Terrible

This past week, I’ve read Stacia Kane’s Downside Ghosts trilogy Unholy Ghosts, Unholy Magic, and City of Ghosts.  I read the last two back to back, even staying up half the night last night in order to finish the series.   (3 AM and I had to work today!)

It’s been on my mind all day.  I obviously enjoyed the books to gobble them so quickly, but I’m not left satisfied and happy.  No, the more I think about it, the more terrible I feel.

Terrible.  If you’ve read these books, you know what a great character he is.  He’s one of the main characters introduced in the first book and becomes Chess’s love interest later in a bit of a love triangle with Lex.  Terrible isn’t an everyday sort of hero — and these books aren’t everyday sort of books, either.  Downside is a very grim place.  People live on the streets or barely have a home over their heads.  They’re drug addicts, whores, drug dealers, thieves.  The protagonist, Chess, did not have a happy childhood.  In fact, it was horrible.  Any abuse or neglect you can imagine, she suffered. 

I went into the books knowing that she’s a drug addict, and honestly, at first, that didn’t bother me.   It was a great character flaw and gave lots of interesting traits to explore.  I figured it would give her a great character arc throughout the series.  But in that regard, I was disappointed.  She didn’t overcome her addiction.  In fact, it worsens.  In book 2, she’s getting drugs from two different dealers. Instead of popping a pill here and there, she’s downing 3 or 4 at a time, or mixing kinds.  Uppers to stay awake, downers to sleep, Cepts to keep her on her feet.

It became frustrating because I knew it was affecting her state of mind and her ability to do her job as a Debunker.  Plot clues that she couldn’t figure out because of the drugs.  She kept forgetting things.  Her addiction gave her enemies numerous opportunities to manipulate and blackmail her.  Even her lover is using her and she’s using him.  All she really cares about until the last book is the drugs.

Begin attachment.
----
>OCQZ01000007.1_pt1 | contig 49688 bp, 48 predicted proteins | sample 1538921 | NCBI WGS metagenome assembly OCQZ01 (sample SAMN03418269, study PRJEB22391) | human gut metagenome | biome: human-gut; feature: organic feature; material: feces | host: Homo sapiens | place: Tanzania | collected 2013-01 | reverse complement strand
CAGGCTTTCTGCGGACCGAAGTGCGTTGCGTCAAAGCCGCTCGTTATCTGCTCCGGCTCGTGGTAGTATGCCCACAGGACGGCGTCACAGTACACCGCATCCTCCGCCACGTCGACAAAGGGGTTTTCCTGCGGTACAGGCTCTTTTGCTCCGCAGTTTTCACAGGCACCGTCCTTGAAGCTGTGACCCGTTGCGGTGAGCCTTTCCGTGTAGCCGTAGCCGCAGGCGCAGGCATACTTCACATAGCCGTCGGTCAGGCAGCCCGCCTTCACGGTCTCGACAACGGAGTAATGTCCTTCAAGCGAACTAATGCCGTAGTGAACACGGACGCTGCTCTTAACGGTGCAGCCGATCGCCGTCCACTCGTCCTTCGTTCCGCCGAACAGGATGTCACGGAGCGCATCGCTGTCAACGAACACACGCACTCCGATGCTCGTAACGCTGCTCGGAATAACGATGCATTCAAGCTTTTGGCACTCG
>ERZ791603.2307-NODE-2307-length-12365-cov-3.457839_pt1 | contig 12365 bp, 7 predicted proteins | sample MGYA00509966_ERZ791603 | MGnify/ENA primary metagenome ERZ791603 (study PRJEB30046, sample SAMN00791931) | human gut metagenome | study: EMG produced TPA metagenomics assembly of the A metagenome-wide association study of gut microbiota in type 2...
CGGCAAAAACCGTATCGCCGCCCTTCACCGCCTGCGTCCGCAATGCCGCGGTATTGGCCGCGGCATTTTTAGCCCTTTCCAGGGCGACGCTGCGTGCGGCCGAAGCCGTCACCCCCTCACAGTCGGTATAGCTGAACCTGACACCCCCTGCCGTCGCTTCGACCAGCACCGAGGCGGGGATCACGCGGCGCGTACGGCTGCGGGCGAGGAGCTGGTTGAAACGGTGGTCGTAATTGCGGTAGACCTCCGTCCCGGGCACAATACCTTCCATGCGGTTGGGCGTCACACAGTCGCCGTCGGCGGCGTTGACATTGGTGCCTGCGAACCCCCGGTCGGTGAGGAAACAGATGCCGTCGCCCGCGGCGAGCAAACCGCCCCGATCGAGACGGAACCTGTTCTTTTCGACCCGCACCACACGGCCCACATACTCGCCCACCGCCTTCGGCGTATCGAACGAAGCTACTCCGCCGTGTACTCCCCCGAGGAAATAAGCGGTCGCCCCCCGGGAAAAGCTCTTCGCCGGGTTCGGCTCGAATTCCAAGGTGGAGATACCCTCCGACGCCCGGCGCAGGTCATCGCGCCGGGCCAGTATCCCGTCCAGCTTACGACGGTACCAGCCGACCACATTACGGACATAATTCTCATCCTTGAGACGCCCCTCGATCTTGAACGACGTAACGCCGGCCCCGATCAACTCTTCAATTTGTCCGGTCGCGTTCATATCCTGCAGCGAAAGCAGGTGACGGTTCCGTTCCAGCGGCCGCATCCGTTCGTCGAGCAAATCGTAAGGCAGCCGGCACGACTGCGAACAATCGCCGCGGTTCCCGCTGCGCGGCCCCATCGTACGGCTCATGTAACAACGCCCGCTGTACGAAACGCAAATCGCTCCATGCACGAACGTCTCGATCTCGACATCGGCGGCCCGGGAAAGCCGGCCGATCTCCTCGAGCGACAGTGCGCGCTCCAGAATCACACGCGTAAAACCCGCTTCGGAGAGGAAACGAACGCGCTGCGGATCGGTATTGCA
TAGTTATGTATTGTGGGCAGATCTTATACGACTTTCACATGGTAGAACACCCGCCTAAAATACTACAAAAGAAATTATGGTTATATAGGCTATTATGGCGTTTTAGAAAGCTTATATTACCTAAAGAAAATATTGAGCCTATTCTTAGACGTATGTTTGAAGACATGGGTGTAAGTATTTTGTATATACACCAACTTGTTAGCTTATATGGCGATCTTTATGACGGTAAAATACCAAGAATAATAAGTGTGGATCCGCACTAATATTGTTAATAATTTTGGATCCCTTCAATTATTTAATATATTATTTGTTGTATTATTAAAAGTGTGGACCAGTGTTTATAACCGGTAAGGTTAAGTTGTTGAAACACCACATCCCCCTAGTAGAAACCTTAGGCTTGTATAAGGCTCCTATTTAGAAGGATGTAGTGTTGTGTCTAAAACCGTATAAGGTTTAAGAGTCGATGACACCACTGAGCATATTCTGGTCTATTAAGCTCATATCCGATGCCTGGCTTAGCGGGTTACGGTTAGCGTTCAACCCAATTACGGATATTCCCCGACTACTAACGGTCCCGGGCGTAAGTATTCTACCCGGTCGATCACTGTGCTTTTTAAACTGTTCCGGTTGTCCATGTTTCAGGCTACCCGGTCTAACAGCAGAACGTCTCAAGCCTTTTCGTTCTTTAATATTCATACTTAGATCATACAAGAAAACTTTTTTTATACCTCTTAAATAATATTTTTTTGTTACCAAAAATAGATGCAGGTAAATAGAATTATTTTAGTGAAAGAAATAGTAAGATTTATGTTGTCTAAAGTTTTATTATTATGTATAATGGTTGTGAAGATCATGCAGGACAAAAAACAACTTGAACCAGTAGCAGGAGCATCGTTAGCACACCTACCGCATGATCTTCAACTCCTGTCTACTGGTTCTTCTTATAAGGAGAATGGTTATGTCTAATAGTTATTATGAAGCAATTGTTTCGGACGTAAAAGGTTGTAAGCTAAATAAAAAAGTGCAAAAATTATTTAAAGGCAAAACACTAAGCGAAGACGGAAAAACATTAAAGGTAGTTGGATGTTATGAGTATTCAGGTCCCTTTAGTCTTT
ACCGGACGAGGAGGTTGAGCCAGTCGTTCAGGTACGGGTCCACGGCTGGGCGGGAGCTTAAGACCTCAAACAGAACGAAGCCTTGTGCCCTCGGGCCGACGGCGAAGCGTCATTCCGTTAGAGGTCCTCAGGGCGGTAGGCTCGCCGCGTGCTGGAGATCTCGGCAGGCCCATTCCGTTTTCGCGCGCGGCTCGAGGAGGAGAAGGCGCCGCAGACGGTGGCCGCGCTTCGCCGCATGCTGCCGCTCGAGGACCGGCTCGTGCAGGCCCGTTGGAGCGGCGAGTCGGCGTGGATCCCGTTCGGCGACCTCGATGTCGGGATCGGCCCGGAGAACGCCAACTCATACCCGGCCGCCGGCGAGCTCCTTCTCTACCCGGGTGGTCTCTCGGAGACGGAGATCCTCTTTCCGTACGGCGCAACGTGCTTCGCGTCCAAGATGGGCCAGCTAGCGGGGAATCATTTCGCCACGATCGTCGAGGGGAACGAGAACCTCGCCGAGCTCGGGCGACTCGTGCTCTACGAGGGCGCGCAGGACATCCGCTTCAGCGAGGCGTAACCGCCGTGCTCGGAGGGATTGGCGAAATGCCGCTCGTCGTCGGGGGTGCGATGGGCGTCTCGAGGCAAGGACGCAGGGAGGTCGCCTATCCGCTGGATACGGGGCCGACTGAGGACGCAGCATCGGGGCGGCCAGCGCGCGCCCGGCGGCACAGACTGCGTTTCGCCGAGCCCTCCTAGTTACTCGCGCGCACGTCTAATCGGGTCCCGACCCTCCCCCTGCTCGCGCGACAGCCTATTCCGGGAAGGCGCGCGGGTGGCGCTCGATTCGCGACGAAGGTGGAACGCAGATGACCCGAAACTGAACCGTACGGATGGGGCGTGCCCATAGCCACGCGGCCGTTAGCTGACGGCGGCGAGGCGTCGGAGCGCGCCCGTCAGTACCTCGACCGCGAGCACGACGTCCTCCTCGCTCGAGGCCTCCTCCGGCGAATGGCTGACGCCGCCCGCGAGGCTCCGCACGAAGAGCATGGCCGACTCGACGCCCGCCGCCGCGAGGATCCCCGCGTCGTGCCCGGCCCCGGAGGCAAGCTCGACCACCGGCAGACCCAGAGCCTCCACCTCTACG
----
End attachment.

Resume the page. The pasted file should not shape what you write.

Worse, though, are her lies to the one character who really cares about her.  It’s a testament to how great Stacia crafted Terrible — because I got so angry at Chess for lying to him.  Hurting him over and over.  He’s not squeaky clean either.  He’s an enforcer for Chess’s drug dealer and he busts people when they owe money.  Yes, he’s killed people.  But there’s a raw sense of honor in everything he does, while Chess lies and lies and sleeps with everyone but him.  Anyone but him, because she might, maybe, care for him.

I don’t want to spoil the last book for anyone still reading it — I don’t think it’s been out long.  Just let me say that I’m not convinced Chess can be happy, and I think that’s why I’m so…depressed, I guess.  I gobbled the entire series but felt down and sad when it was over.  It’s such a grim world.  Nobody’s happy.  Nobody succeeds, not really.  There’s all this terrible darkness and filth and misery and what hope is there?  How can Chess hope to succeed when she’s more addicted than ever?  She’s already broken laws that would get her killed or kicked out of the Church entirely — for drugs.  Now that she cares about Terrible, I can only imagine the foul deeds she’ll get trapped into to keep him safe.  Or for him.  Or for his boss, the drug dealer.

This is my favorite part of Unholy Magic and THE moment for me.  When Terrible became the most important person in the series for me (although I was already loving him, especially when he braved the blizzard to help Chess out of her withdrawal nightmare):

“I want you, Chess.  Make no mistake on that one, dig? Want you so bad. So bad I ain’t even can think of any else sometimes, ‘cept gettin you under me.  Ain’t give a f*ck what pills you swallow get you through the day or what happens you ain’t got em, aye.  Still want you. … But I ain’t…ain’t think I can take it, wakin up next to you on the morn, have you fake like nothin happened.  Or tell me you made yourself a mistake. Or say, aye, thanks, maybe try that again on the sometime.  I know how you run it, keepin it cool and no repeats, and I git it, aye? Got your reasons. … I figure you really wanted me you’d say.  Like now, maybe, if you dig.  I’ll f*ckin carry you down your place on a run, you tell me aye, get you on your back afore the next word comes out your mouth. But you oughta have yourself certain, causen I ain’t lookin for charity, an I ain’t lettin you go after.  Once … once ain’t enough for me, dig?”

Terrible, yes he is.  But she’s worse, because right after this incredible speech, she runs off to bang another guy.  I know why.  I understand the motivations and she does grow emotionally into book 3.  But Lord have mercy, such a speech, such a man, and I just don’t think Chess can stand up under scrutiny.  Not to him.

So I finished book 3 sad and discouraged.  Will they make it?  I don’t know.  And how can it be possible that the Church has no idea (Chess’s words — maybe they do but she doesn’t know they know) about her addiction, when all her “friends” and enemies can so easily figure it out and use it against her to blackmail her into some new treachery?

So much darkness.  I was hoping for a light after three books, something to shine against that darkness, but I just don’t know if they’ll make it, and that leaves me sadder than I can say.

Well done, Stacia, for driving me insane and keeping me up all night.  Terrible is a character I won’t soon forget.

3 thoughts on “Terrible

Leave a Reply

Your email address will not be published. Required fields are marked *